Friday, April 12, 2024

Chinese Hackers Attacking Southeast Asian Nations With Malware Packages

Cybersecurity researchers at Unit 42 have uncovered a sophisticated cyberespionage campaign orchestrated by two Chinese Advanced Persistent Threat (APT) groups targeting entities and member countries of the Association of Southeast Asian Nations (ASEAN).

This alarming development underscores the escalating cyber threats faced by nations in the Southeast Asian region, highlighting the intricate web of digital espionage activities that continue to challenge global cybersecurity norms.

Palo Alto Networks’ Unit 42 identified cyberespionage activities by two Chinese hacking groups targeting the region for the past 90 days.

The Attackers:

  • Stately Taurus (aka Mustang Panda): A known Chinese APT group active since at least 2012, targeting government entities, nonprofits, and NGOs globally.
  • Second Unidentified Chinese APT Group: Recently compromised an ASEAN-affiliated entity, with similar activity observed in other member states.

The activity of Stately Taurus:

Coinciding with the ASEAN-Australia Special Summit (March 4-6, 2024), Stately Taurus created two malware packages likely targeting entities in Myanmar, the Philippines, Japan, and Singapore.

The report states that ASEAN-affiliated entities are particularly attractive targets for espionage operations due to their pivotal role in handling sensitive information related to diplomatic relations and economic decisions within the region.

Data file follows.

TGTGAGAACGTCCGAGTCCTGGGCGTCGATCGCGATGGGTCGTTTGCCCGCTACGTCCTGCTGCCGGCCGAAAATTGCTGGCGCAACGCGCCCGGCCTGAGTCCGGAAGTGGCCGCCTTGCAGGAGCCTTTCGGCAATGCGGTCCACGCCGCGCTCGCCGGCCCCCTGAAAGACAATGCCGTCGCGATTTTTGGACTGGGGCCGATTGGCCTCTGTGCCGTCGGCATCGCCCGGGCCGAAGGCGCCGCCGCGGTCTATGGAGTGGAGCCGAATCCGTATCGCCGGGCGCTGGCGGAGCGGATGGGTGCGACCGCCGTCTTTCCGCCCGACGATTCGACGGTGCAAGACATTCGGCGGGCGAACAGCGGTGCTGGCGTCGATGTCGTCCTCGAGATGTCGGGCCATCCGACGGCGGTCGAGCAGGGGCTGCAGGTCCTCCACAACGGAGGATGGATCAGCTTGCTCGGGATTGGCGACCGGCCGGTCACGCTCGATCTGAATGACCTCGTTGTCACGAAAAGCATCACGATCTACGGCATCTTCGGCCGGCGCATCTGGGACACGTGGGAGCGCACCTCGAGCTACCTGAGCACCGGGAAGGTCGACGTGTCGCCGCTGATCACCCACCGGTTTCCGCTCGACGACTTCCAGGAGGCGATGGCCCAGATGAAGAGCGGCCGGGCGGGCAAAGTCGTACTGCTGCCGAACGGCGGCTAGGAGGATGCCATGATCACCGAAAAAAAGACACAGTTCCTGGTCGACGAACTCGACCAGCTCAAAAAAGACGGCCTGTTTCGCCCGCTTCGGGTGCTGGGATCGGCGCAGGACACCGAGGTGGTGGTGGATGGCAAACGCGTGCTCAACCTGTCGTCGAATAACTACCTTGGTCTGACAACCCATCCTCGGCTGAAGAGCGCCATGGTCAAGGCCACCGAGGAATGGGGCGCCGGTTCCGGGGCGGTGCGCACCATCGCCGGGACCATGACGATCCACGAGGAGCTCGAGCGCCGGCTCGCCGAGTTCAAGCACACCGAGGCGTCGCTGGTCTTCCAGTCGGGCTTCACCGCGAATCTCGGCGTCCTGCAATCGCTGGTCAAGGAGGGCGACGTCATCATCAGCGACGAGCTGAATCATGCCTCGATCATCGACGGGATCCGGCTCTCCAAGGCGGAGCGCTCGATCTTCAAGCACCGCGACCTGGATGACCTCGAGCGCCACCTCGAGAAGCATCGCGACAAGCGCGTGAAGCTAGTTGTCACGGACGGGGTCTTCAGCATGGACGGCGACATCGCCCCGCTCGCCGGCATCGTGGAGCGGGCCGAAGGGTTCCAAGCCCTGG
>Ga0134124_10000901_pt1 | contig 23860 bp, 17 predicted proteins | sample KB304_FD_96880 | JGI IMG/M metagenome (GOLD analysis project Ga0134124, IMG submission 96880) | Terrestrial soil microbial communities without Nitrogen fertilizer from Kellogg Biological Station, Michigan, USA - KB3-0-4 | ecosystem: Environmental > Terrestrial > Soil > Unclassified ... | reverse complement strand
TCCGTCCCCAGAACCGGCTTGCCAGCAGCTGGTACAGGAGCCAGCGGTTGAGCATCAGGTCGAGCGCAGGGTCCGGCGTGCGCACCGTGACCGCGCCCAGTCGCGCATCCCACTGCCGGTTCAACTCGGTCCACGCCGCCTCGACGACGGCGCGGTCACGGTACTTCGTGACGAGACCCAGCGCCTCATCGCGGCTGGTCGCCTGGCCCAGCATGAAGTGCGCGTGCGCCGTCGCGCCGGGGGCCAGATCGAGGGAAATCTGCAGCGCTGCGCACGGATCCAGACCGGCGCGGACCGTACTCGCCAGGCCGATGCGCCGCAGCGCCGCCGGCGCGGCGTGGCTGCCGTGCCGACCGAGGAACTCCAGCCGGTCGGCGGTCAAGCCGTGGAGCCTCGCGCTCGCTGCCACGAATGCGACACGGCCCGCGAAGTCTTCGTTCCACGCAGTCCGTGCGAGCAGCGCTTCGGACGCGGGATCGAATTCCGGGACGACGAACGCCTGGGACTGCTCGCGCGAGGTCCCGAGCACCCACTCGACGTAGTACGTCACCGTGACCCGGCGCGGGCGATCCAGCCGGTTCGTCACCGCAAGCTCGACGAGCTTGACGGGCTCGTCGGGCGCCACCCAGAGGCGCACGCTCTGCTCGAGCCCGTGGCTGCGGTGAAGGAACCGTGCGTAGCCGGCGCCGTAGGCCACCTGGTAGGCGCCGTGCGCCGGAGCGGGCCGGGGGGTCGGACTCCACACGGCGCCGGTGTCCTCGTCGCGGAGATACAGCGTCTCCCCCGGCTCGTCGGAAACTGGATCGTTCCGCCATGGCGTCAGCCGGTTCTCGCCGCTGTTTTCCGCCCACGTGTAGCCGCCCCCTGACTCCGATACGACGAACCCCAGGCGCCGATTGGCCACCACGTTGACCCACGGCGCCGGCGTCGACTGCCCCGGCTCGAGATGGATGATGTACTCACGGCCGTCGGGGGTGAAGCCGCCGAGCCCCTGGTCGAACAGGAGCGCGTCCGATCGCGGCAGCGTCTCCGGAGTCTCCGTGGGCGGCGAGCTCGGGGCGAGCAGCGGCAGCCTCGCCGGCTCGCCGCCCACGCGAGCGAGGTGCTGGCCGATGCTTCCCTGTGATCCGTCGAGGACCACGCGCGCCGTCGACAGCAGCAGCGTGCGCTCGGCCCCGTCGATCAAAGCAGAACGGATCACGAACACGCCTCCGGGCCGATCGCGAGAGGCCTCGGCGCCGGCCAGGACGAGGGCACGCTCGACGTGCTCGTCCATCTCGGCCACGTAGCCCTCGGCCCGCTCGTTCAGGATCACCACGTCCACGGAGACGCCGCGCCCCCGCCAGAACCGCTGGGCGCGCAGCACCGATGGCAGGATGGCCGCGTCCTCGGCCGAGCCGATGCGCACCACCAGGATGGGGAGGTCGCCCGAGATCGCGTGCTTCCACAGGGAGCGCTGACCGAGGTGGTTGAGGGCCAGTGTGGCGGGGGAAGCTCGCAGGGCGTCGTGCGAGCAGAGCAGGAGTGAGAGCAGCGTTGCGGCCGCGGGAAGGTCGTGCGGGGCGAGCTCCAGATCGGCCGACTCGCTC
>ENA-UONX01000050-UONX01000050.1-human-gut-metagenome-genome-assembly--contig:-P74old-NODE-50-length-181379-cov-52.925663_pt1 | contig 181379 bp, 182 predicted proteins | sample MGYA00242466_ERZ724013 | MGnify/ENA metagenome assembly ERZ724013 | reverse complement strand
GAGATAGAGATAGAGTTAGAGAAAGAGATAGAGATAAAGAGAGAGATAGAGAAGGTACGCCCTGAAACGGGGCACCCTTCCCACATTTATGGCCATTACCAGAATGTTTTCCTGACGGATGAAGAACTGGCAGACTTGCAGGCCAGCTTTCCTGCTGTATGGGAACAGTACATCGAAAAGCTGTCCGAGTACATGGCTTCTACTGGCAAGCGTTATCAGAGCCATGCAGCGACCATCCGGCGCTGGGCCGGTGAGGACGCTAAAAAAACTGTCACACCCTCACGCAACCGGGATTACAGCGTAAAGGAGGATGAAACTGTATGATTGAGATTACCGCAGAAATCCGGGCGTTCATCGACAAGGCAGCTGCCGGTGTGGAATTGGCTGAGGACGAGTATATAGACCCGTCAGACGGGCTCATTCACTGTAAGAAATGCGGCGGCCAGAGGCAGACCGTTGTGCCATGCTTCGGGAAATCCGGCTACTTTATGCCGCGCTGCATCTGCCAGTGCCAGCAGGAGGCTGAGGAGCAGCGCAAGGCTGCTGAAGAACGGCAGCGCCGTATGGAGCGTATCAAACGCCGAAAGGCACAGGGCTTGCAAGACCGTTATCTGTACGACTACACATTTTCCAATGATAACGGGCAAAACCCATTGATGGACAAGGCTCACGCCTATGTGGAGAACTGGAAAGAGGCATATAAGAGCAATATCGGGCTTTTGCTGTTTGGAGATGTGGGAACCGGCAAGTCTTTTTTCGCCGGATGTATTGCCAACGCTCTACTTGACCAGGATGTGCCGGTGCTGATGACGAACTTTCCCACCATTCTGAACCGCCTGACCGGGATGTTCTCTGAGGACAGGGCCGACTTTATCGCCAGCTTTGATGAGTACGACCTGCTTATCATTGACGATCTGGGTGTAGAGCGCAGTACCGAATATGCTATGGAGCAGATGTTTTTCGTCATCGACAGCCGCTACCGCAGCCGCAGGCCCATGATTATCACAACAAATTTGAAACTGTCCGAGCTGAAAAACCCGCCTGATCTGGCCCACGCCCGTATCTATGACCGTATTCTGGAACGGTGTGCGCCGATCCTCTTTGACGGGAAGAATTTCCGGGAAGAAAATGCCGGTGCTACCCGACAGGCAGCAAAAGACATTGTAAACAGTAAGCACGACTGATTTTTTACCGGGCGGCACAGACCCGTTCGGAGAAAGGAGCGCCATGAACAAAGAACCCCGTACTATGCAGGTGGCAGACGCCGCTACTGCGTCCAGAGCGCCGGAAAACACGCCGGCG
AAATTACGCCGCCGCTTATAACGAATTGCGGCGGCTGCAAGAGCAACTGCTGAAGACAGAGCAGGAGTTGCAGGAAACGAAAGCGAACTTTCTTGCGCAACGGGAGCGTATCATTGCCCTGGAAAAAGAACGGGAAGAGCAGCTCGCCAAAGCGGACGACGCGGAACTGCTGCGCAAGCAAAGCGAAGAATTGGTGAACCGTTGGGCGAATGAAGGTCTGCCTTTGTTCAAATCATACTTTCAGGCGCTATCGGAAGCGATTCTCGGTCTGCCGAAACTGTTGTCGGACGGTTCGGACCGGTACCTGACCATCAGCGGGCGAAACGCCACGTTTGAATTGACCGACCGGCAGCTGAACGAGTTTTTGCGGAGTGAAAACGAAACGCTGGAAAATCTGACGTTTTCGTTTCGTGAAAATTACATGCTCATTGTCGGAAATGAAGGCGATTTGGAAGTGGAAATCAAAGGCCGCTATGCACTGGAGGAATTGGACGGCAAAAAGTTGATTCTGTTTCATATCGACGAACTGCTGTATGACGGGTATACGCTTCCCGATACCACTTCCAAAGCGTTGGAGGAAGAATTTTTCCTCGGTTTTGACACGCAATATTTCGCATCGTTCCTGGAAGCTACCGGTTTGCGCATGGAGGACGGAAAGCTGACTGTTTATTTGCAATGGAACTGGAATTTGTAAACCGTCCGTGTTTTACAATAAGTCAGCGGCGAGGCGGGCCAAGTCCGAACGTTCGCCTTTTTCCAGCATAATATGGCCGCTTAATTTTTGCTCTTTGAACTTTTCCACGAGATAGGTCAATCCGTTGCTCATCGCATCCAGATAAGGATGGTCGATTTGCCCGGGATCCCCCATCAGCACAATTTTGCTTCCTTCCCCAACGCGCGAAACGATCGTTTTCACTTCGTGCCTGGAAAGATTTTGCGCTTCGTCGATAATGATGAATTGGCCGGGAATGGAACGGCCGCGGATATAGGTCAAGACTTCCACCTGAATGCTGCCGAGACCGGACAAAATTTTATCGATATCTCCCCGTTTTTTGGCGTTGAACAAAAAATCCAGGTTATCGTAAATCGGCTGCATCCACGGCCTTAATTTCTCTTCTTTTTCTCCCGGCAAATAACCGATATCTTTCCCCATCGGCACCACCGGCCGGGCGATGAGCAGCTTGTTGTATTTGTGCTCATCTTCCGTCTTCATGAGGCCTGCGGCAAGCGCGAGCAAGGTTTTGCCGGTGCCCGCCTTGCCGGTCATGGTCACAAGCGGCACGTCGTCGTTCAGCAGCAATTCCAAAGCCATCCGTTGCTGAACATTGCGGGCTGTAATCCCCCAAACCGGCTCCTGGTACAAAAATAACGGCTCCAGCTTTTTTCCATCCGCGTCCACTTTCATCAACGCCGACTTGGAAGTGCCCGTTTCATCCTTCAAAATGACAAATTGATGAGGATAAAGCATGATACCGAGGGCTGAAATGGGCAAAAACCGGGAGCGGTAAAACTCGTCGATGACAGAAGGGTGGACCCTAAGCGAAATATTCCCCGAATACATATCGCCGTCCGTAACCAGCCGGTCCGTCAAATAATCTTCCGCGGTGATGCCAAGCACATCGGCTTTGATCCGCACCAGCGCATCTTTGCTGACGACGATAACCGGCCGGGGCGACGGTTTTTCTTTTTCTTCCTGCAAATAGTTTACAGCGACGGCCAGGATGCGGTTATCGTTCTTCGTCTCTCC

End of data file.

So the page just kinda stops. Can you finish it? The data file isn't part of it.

Package 1: The

  • A ZIP archive containing a renamed, signed anti-keylogging program that sideloads malicious code.
  • Targets attempt to connect to a malicious server (
  • Similar to a campaign reported by CSIRT-CTI.

Package 2: Note PSO.scr:

  • A screensaver executable targeting Myanmar.
  • Downloads a benign executable (WindowsUpdate.exe) and a malicious DLL (EACore.dll).
  • Attempts to connect to a different C2 server ([invalid URL removed] at

Second Activity: the unidentified Chinese APT Group

  • Unit 42 discovered compromised systems within an ASEAN-affiliated entity linked to the APT group’s command-and-control (C2) infrastructure. 
  • This pattern of network connections has been observed in other government entities throughout the region. 
  • The targeted infrastructure includes IP addresses and domains specifically used for C2 communication. 
A pattern of life: working hours (+08:00 time adjusted).
A pattern of life: working hours (+08:00 time adjusted).
  • Interestingly, the attackers seem to follow a “work schedule” with activity concentrated on weekdays in China Standard Time (UTC+08:00) and a noticeable pause during holidays like Lunar New Year.


Palo Alto Networks recommends utilizing their various security solutions to help organizations defend against these threats, including:

  • DNS Security and Advanced URL Filtering
  • WildFire threat detection engine
  • Prisma Cloud Defender agents with WildFire integration

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